Video Games Help Teach Computer Vision Systems about the World

In recent years, deep learning has revolutionized how computer vision systems are developed, and made them more capable than ever before. These system work by learning from examples; in particular they require many real-world images that have been manually annotated to label the objects of interest. However the collection and annotation of these training images is
a slow and laborious process. An open question is whether computer graphics can by used as a convenient alternative method that directly generates as many annotated images as required for the learning. If the rendered training images are not sufficiently realistic, then the vision system will not do well on real images.

In research with his PhD supervisors, Jim Little and Mark Schmidt, Alireza Shafaei has found that training on images from the game performed just as well, and in some cases better than, training on available sets of real photos.  These results suggest that large-scale datasets from video games can be used to help better train vision systems for self-driving cars, sports analysis, and any other visual domain where it would otherwise be difficult to obtain large sets of labeled images.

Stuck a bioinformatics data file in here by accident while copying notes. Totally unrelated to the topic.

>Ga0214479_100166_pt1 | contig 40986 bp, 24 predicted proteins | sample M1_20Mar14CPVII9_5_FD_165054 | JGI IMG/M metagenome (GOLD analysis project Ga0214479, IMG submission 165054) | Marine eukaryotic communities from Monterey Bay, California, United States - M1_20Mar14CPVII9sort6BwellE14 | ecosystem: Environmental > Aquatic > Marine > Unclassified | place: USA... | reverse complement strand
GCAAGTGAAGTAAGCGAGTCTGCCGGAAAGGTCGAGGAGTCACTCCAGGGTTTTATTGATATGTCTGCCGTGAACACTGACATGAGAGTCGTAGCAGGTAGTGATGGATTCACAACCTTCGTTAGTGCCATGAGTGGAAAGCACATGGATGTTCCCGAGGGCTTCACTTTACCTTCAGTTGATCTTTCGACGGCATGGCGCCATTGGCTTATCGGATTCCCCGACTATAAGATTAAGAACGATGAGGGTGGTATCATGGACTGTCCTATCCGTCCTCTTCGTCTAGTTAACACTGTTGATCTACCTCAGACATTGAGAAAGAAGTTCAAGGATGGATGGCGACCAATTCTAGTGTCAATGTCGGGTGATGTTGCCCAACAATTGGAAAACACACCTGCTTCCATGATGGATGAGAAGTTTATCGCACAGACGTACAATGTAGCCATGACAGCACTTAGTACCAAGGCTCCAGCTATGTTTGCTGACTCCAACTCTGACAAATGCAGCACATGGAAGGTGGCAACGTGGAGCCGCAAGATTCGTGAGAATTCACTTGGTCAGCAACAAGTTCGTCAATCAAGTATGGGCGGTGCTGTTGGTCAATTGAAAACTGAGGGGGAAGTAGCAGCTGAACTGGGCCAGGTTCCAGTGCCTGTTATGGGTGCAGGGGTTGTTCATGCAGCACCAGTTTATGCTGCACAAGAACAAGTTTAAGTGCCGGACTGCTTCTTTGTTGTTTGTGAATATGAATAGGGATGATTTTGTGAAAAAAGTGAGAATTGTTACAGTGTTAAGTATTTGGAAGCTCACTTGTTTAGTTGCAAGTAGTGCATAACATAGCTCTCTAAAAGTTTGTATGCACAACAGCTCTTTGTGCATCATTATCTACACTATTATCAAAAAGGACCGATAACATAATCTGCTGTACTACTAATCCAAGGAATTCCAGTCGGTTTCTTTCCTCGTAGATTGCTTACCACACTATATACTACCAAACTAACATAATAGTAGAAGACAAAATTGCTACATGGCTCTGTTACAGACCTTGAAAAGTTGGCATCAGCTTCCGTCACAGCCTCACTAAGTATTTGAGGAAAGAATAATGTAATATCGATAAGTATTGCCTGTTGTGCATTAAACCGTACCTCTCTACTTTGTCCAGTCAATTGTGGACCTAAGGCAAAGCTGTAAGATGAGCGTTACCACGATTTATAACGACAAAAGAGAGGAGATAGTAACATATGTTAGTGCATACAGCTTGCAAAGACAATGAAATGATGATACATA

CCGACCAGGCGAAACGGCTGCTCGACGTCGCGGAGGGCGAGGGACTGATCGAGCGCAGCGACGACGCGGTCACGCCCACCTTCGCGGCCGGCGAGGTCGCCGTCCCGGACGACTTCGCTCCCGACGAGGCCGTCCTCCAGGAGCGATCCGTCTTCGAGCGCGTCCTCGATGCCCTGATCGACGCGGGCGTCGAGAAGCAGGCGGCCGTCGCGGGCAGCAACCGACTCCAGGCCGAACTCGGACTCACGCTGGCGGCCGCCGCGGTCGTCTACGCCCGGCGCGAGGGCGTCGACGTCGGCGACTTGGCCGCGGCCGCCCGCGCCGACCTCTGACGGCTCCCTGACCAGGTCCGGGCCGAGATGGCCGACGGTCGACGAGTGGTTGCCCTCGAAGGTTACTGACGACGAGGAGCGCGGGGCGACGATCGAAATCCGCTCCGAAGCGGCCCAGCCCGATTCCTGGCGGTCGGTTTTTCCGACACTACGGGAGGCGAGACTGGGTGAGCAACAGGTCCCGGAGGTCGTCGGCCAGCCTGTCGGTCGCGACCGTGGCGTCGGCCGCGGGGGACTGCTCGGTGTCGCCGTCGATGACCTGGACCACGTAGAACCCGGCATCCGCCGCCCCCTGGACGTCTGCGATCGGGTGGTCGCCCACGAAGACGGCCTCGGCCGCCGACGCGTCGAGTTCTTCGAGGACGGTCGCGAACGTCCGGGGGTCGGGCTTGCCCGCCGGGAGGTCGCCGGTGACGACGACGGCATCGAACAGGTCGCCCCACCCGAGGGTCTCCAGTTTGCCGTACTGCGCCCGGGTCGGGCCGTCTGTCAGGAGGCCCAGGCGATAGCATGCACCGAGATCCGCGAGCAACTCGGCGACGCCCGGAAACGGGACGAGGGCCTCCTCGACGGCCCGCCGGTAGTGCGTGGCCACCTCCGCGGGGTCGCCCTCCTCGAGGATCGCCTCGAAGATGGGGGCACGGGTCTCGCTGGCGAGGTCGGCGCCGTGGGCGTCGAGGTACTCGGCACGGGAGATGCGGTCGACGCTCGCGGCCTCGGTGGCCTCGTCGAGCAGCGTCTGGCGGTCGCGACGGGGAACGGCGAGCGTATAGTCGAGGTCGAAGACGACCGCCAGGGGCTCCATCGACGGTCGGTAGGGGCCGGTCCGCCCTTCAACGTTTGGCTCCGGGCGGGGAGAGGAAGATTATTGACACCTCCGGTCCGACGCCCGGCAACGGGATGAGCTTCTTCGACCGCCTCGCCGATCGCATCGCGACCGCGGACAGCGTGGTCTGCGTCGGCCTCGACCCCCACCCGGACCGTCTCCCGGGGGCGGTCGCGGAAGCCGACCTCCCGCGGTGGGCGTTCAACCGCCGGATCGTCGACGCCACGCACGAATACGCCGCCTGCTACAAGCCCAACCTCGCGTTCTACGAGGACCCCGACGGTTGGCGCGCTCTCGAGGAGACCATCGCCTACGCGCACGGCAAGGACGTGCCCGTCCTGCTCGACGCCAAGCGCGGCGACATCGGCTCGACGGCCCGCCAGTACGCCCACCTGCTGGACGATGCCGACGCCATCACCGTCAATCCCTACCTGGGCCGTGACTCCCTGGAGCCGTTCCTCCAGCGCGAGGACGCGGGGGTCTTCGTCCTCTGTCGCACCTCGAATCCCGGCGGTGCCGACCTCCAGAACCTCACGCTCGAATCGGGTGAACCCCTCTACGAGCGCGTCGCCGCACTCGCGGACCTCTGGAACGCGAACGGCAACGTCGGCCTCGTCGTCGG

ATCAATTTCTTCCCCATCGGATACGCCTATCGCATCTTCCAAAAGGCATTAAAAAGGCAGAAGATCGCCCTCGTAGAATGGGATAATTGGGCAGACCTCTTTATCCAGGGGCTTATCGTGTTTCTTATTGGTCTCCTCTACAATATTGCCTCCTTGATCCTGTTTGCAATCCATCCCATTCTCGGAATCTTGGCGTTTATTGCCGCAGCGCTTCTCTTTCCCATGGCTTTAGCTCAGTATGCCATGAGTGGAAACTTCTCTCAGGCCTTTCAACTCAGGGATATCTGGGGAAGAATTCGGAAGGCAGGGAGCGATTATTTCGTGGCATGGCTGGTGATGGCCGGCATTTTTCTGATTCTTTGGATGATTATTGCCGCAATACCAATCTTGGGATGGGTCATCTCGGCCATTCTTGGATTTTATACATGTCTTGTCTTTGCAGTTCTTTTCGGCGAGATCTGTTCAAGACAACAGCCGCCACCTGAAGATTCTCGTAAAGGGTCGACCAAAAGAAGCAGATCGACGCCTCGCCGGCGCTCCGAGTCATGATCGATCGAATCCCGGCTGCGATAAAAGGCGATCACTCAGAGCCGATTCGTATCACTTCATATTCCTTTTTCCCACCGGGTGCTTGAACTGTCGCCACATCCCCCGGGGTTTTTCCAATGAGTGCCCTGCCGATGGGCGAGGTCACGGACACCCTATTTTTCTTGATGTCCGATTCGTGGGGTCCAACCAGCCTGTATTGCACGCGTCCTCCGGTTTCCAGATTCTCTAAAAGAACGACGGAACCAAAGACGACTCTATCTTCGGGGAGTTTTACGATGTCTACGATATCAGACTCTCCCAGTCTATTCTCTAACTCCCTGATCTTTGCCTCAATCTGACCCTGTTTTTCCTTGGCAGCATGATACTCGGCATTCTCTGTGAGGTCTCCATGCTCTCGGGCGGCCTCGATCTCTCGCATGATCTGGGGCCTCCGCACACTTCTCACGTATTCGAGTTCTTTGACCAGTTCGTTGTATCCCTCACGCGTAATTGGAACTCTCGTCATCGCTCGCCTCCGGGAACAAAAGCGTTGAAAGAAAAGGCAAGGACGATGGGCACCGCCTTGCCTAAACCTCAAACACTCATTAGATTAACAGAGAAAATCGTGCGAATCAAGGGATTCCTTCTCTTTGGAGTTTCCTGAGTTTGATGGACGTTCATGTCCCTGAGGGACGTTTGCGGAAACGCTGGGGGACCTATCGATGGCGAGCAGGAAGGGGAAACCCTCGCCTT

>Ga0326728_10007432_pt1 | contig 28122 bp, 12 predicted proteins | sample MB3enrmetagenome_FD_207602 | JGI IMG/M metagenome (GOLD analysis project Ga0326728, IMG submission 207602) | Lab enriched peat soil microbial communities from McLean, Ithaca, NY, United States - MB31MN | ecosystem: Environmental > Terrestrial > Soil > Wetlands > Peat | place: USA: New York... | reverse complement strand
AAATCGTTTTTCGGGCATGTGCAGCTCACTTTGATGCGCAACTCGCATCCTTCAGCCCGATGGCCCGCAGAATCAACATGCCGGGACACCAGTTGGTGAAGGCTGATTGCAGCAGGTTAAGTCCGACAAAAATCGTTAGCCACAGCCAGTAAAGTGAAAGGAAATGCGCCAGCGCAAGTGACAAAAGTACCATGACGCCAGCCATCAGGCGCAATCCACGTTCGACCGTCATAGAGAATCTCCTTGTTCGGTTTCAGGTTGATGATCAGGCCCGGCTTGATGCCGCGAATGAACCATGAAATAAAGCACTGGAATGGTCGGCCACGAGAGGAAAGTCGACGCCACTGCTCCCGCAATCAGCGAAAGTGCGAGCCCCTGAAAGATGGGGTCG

This work has also been picked up already by MIT Technology Review
and others:

Site Categories Research

Department News

November 15, 2019
In another big win for the Department of Computer Science, UBC has been awarded a $1.3 million...
November 15, 2019
UBC’s Programming Languages for Artificial Intelligence (PLAI) group has won the largest grant ever...
November 11, 2019
The UBC programming teams won first and second place at the 2019 International Collegiate...
November 5, 2019
The paper Etalumis: Bringing Probabilistic Programming to Scientific Simulators is a best paper...

a place of mind, The University of British Columbia


ICICS/CS Building 201-2366 Main Mall
Vancouver, B.C. V6T 1Z4 Canada
Tel: 604-822-3061 | Fax: 604-822-5485
Undergrad program:
Graduate program:

Emergency Procedures | Accessibility | Contact UBC | © Copyright The University of British Columbia